Clearly, Colbert and his writers are just trying to get themselves limber before heading to the Late Show in September to replace David Letterman. What a wonderful way to do so. 




Everyone looks limber in this. Even the stars in this clip of the upcoming movie South Paw that was featured on the show:


I mean, there's just no real explanation for this lucky peice of Internet gold.

Just thank the gloriousness of Stephen Colbert.
 
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"It's hard to believe that gay American's acheived full constitutional personhood, just five years after corporations did."

If this video is anything, besides being hilarious, it's a sign that you can take the Colbert out of the Report, but you can't take the Report out of the Colbert. It seems like politics will still play at least some part in his ongoing public persona, even if his beard will not.

This is great news. Except about that beard thing.
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In preparation for his September debut as the replacement for David Letterman on the CBS Late Show, Stephen Colbert has had to say goodbye to his freedom beard. The Colbeard (we're assuming it's capitalized) signified Colbert's freedom from 10 years behind the desk of the Colbert Report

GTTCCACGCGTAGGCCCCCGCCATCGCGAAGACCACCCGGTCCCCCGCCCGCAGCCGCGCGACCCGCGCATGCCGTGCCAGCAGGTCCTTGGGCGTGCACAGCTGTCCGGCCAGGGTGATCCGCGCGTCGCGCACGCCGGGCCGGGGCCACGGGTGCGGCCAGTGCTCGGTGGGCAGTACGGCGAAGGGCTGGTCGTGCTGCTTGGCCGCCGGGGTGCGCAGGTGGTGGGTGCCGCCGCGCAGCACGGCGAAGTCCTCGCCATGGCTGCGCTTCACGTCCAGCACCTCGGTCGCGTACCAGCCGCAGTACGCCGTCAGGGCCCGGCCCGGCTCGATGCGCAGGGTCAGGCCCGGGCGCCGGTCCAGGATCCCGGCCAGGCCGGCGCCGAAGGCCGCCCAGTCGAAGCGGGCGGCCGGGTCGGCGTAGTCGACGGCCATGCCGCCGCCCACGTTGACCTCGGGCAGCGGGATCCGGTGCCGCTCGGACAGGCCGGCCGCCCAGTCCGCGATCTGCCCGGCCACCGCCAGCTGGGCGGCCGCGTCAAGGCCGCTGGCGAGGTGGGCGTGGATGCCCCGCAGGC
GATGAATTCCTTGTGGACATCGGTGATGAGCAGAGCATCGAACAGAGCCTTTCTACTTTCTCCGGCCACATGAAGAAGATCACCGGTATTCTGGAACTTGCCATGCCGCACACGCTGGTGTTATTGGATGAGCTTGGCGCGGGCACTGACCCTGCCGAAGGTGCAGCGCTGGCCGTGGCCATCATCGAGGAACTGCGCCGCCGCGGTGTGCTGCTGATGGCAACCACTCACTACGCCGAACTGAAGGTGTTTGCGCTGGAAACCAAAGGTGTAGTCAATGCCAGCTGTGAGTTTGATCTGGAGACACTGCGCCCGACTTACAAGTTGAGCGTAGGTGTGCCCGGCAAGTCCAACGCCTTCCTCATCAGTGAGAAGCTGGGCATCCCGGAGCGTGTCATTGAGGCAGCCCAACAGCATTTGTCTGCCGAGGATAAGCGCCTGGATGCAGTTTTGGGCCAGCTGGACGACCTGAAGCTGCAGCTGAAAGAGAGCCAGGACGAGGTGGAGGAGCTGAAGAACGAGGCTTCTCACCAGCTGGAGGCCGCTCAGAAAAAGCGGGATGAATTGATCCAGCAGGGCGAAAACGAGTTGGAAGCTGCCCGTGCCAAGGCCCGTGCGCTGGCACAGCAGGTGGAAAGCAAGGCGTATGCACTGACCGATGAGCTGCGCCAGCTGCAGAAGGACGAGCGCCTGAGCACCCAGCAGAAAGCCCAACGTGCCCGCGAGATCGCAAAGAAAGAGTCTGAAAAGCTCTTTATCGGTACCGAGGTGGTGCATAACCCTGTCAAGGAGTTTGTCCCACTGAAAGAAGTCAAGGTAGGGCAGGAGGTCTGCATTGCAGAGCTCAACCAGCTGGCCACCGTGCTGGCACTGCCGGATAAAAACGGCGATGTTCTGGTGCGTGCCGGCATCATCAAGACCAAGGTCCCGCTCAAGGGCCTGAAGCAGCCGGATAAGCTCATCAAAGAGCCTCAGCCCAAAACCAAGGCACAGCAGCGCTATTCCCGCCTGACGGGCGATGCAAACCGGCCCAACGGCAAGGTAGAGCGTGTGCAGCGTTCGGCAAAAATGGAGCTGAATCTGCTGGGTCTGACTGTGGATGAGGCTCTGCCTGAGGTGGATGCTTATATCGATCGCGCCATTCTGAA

He took to trimming it into a variety of shapes, trying to lure young people to his show.



Not only is this the first time we've seen that fresh face on Colbert in a while, but it's also been a bit since we've seen the Colbert Report personality take a bit of a back seat. It's neat to see a Colbert who is just plain silly. And who also hates hot dogs, apparently.



It is sad that he had to give up such a nice beard. Especially since there was a certain other talk show host actually got to promote his beard...